It provides a means for informed decisions to be made on whether to issue a visa for operational or other policy considerations, or deny the application;
It enables INS and Customs to detect suspected terrorists who may have obtained a visa prior to being watchlisted in CLASS, or who are attempting to enter the U.S. through the Visa Waiver Program (VWP);
And it provides operational opportunities at border entry points through use of silent hits or other handling codes.
We are also comparing new TIPOFF hits in the Consular Lookout and Support System with visa issuance information in the Consolidated Consular Database, to determine if a subject of derogatory information was issued a visa before the hit was created.
We also address cases posing potential security threats using Security Advisory Opinion procedures. We have concluded a series of agreements with law enforcement and national security agencies concerning categories of individuals of concern. Such persons are the subjects of a cable prepared by a consular officer and disseminated electronically to all appropriate agencies for an in-depth clearance.
The Department of State has designated Cuba, Iran, Iraq, Libya, North Korea, Sudan, and Syria as state sponsors of terrorism. Visa applications by officials and diplomats of these countries for the most part must be submitted to the Visa Office for review and an advisory opinion as to ineligibility before a visa can be issued. (This requirement does not presently extend to diplomatic/official visa applicants from Syria.) Non-official visa applicants from these countries are also subject to a wide range of special clearance procedures based on their background, the nature of their proposed visit, and the type of visa they are seeking.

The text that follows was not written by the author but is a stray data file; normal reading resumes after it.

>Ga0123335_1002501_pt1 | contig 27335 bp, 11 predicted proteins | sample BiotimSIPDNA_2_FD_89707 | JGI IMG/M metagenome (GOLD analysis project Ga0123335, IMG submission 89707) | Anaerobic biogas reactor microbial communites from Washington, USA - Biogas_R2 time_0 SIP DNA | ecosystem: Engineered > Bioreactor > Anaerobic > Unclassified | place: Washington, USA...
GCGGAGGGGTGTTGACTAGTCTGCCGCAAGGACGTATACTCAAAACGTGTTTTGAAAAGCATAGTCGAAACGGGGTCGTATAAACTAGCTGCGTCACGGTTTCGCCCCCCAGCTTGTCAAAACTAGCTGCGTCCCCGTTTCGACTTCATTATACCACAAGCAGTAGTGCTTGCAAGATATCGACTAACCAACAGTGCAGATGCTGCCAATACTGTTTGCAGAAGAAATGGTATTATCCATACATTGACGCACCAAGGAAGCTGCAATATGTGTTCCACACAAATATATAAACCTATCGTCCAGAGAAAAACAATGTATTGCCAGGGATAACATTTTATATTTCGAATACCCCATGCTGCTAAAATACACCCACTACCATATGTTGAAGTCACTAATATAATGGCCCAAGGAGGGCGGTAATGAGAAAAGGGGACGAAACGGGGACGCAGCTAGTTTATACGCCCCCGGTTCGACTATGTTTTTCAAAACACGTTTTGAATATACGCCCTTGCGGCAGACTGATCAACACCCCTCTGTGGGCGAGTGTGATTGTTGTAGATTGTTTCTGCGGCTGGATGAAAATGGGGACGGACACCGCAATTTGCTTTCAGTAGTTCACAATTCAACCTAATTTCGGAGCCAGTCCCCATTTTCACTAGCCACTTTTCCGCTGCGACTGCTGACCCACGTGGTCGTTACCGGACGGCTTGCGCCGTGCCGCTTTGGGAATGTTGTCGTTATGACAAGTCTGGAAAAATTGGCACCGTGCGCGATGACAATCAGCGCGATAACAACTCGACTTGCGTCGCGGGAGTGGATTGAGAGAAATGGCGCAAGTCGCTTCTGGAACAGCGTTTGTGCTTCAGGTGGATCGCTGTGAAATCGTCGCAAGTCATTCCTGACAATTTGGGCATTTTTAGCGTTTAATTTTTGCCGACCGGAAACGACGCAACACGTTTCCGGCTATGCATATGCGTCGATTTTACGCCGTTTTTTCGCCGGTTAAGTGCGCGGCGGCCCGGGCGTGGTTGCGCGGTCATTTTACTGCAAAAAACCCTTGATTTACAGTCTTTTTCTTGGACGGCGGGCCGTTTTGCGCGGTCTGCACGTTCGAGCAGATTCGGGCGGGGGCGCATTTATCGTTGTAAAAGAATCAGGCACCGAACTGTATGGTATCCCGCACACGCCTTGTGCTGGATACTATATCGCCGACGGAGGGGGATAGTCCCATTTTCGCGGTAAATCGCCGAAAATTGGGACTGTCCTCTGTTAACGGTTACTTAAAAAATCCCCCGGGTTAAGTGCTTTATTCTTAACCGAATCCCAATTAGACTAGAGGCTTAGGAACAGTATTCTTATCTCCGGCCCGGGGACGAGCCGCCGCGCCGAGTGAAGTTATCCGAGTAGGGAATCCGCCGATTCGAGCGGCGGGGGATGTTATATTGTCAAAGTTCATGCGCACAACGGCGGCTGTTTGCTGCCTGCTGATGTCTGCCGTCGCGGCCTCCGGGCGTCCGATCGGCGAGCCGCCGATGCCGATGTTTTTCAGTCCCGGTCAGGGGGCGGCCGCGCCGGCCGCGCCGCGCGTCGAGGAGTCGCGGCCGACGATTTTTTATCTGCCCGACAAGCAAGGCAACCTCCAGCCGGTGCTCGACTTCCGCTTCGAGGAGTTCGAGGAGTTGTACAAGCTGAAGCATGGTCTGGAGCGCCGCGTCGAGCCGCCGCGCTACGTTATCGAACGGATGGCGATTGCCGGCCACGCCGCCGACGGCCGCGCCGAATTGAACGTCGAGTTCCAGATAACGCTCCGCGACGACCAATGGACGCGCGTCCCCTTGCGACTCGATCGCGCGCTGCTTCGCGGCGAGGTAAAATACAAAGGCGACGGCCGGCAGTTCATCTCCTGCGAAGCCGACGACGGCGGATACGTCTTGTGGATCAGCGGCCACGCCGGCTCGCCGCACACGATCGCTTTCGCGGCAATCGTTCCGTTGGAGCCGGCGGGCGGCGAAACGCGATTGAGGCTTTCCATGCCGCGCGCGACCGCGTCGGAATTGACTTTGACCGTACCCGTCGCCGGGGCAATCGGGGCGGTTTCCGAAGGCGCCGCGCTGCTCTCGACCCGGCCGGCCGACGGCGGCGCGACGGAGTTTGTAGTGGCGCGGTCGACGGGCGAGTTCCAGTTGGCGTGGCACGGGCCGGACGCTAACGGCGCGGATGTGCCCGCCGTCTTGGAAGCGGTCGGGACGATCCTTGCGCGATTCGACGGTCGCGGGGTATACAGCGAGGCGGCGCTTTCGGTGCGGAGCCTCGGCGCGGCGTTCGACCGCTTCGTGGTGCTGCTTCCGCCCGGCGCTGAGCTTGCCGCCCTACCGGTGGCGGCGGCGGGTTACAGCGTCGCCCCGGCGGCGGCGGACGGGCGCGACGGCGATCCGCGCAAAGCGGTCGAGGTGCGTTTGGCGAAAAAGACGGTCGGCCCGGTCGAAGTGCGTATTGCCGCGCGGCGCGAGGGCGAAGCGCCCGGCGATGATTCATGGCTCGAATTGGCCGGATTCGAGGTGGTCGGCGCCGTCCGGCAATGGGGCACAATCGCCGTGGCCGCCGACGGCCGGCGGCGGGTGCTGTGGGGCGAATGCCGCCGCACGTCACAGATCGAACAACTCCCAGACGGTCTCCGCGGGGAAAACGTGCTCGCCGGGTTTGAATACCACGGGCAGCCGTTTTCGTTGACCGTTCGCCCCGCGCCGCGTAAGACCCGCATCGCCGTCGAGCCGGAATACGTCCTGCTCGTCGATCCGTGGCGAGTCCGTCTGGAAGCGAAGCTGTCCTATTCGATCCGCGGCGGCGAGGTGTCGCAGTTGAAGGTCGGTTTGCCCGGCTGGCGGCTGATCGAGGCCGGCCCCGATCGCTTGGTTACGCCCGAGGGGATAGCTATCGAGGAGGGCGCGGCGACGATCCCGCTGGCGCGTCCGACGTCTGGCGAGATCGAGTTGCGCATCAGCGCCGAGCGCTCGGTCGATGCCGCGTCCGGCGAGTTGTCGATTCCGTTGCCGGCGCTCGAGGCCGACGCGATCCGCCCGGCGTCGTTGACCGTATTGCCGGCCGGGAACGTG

Based on agreements with the FBI, we also maintain a variety of special clearance procedures -- beyond the regular CLASS namecheck -- for numerous other nationalities, including Afghanistan. The reasons for these special clearance procedures vary, but include concerns related to espionage, technology transfer, economic sanctions, and human rights violations.
In addition to these nationality-specific clearance requirements, we universally require special clearance for applicants of any nationality who are the subject of the most serious CLASS lookouts. We similarly require special clearance for applicants whose planned travel to the United States raises concerns about unauthorized access to sensitive technologies, even if there is no lookout entry for the individual. Consular officers are also asked to submit for a security advisory opinion any other cases that they feel raise security concerns, regardless of namecheck results.
Our data-sharing efforts are not, however, limited to the namecheck system. We are now delivering more information to our visa officers via a globalized database of visa records. Beginning in 1996, thanks to the help of Congress with retained MRV fees, Consular Affairs undertook major modernization of our systems. By March 2001, all visa data collected abroad was being replicated to the Consular Consolidated Database. In May 2001, we made the Consular Consolidated Database available to all our visa officers abroad. The photo and details of visa issuance, once only available locally to the post taking action, are now available in real-time to all visa offices worldwide. Visas can be checked at any point in the issuance process against all issued and refused visas worldwide, and consular management in Washington now has access to up-to-the-minute information about visa and passport issuance around the world.
We are working to widen the flow of information to relevant Federal Inspection Services. We are mindful of the challenges that INS faces in inspecting millions of foreign visitors at ports of entry. We have a number of initiatives underway to share additional information with INS in order to improve border security. As I mentioned earlier, the Consolidated Consular Database allows us to make visa information, including digital non-immigrant visa photographs, immediately available both in Washington and at all consular sections worldwide. We want INS to be able to make good use of this data, in particular photos of each individual who has been issued a visa.
Since the mid-1990's, State and INS have had a cooperative program which has resulted in State forwarding to INS, for use at ports of entry, electronic data on 55% of all immigrant visa recipients. The two agencies have cooperated in exchanging information at all stages of the immigrant visa process, from approving petitions to issuing legal permanent residence cards. We are about to make certain software changes that should allow complete sharing of immigrant visa information with INS within the next year.